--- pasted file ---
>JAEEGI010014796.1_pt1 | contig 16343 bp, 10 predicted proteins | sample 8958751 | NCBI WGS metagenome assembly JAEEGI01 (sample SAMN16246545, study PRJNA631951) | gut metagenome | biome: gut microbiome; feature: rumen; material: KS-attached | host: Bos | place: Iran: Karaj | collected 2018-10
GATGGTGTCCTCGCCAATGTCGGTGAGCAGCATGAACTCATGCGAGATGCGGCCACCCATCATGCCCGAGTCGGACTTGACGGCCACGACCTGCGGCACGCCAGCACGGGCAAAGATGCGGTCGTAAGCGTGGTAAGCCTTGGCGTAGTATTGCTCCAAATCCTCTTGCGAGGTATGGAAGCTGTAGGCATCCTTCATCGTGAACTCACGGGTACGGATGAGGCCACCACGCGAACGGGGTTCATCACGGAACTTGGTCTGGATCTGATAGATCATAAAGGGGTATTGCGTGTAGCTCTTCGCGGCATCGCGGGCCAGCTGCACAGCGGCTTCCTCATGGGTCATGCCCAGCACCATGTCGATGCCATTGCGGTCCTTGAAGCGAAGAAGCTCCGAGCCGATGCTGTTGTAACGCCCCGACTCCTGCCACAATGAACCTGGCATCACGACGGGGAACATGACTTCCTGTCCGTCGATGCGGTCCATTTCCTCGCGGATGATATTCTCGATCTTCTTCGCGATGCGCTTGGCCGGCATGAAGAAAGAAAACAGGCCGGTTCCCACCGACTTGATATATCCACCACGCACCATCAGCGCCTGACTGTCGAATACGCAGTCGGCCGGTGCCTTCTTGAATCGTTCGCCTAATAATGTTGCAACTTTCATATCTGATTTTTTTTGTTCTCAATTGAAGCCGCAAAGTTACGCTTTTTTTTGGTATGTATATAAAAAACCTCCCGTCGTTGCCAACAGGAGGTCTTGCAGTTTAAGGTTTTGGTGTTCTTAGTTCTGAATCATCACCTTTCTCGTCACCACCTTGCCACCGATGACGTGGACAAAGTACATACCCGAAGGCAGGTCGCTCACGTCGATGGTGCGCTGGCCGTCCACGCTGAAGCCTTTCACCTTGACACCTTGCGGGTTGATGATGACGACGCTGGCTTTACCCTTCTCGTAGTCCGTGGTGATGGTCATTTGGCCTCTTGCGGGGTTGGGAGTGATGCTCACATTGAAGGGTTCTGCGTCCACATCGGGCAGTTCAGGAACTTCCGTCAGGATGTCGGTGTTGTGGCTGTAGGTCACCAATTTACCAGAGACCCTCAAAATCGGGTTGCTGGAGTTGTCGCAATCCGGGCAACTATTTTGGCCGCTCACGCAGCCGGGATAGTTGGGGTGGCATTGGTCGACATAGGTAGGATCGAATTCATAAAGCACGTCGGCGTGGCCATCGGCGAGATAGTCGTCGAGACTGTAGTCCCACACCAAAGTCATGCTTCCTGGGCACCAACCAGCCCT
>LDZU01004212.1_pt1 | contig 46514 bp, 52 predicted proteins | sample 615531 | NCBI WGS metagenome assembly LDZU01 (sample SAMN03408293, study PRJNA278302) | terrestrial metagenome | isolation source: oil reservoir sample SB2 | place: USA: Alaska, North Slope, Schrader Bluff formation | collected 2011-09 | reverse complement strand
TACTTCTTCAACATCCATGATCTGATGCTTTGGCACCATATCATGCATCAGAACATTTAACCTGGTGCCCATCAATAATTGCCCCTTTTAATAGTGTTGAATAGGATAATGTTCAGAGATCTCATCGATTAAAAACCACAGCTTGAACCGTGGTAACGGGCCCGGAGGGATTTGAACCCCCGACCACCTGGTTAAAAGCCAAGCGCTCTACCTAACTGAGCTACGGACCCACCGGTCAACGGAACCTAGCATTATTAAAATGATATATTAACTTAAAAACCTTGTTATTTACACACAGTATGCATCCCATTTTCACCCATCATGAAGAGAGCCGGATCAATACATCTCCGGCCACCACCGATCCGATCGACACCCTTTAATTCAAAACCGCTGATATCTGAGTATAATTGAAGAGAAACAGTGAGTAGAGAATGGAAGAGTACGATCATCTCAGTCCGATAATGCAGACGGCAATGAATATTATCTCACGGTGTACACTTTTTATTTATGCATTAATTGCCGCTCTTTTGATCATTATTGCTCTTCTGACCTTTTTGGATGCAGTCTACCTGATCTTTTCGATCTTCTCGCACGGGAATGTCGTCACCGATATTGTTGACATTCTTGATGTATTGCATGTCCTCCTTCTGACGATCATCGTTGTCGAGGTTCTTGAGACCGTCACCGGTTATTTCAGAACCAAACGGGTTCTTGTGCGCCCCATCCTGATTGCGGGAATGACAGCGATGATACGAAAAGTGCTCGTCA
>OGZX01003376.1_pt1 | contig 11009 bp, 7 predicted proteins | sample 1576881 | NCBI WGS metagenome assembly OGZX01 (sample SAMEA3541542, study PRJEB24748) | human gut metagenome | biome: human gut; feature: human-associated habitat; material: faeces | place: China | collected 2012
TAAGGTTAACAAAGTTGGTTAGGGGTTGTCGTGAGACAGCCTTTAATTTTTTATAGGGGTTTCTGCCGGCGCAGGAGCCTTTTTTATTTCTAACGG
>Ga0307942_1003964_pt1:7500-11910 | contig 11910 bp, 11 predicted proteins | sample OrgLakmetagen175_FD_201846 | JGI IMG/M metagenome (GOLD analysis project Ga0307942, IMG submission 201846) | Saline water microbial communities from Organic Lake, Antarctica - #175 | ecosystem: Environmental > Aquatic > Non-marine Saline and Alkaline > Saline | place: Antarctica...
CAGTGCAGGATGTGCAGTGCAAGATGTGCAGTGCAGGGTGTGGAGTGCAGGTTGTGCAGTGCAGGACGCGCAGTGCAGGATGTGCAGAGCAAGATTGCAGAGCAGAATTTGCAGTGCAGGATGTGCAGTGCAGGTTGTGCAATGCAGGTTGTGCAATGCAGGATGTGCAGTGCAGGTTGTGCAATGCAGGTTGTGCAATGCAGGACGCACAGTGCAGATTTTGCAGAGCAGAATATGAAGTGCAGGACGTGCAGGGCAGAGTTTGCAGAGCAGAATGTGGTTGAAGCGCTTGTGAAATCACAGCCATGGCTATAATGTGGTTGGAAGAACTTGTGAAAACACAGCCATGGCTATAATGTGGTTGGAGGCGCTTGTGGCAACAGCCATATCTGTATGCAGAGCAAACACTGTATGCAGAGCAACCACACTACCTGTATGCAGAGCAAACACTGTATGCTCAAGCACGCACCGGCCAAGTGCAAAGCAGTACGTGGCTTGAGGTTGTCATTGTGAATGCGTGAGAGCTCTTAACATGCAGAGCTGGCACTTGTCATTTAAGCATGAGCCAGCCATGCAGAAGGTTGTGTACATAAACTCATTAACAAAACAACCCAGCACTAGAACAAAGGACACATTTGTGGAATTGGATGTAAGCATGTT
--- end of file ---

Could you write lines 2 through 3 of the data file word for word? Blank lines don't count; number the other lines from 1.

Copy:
GATGGTGTCCTCGCCAATGTCGGTGAGCAGCATGAACTCATGCGAGATGCGGCCACCCATCATGCCCGAGTCGGACTTGACGGCCACGACCTGCGGCACGCCAGCACGGGCAAAGATGCGGTCGTAAGCGTGGTAAGCCTTGGCGTAGTATTGCTCCAAATCCTCTTGCGAGGTATGGAAGCTGTAGGCATCCTTCATCGTGAACTCACGGGTACGGATGAGGCCACCACGCGAACGGGGTTCATCACGGAACTTGGTCTGGATCTGATAGATCATAAAGGGGTATTGCGTGTAGCTCTTCGCGGCATCGCGGGCCAGCTGCACAGCGGCTTCCTCATGGGTCATGCCCAGCACCATGTCGATGCCATTGCGGTCCTTGAAGCGAAGAAGCTCCGAGCCGATGCTGTTGTAACGCCCCGACTCCTGCCACAATGAACCTGGCATCACGACGGGGAACATGACTTCCTGTCCGTCGATGCGGTCCATTTCCTCGCGGATGATATTCTCGATCTTCTTCGCGATGCGCTTGGCCGGCATGAAGAAAGAAAACAGGCCGGTTCCCACCGACTTGATATATCCACCACGCACCATCAGCGCCTGACTGTCGAATACGCAGTCGGCCGGTGCCTTCTTGAATCGTTCGCCTAATAATGTTGCAACTTTCATATCTGATTTTTTTTGTTCTCAATTGAAGCCGCAAAGTTACGCTTTTTTTTGGTATGTATATAAAAAACCTCCCGTCGTTGCCAACAGGAGGTCTTGCAGTTTAAGGTTTTGGTGTTCTTAGTTCTGAATCATCACCTTTCTCGTCACCACCTTGCCACCGATGACGTGGACAAAGTACATACCCGAAGGCAGGTCGCTCACGTCGATGGTGCGCTGGCCGTCCACGCTGAAGCCTTTCACCTTGACACCTTGCGGGTTGATGATGACGACGCTGGCTTTACCCTTCTCGTAGTCCGTGGTGATGGTCATTTGGCCTCTTGCGGGGTTGGGAGTGATGCTCACATTGAAGGGTTCTGCGTCCACATCGGGCAGTTCAGGAACTTCCGTCAGGATGTCGGTGTTGTGGCTGTAGGTCACCAATTTACCAGAGACCCTCAAAATCGGGTTGCTGGAGTTGTCGCAATCCGGGCAACTATTTTGGCCGCTCACGCAGCCGGGATAGTTGGGGTGGCATTGGTCGACATAGGTAGGATCGAATTCATAAAGCACGTCGGCGTGGCCATCGGCGAGATAGTCGTCGAGACTGTAGTCCCACACCAAAGTCATGCTTCCTGGGCACCAACCAGCCCT
>LDZU01004212.1_pt1 | contig 46514 bp, 52 predicted proteins | sample 615531 | NCBI WGS metagenome assembly LDZU01 (sample SAMN03408293, study PRJNA278302) | terrestrial metagenome | isolation source: oil reservoir sample SB2 | place: USA: Alaska, North Slope, Schrader Bluff formation | collected 2011-09 | reverse complement strand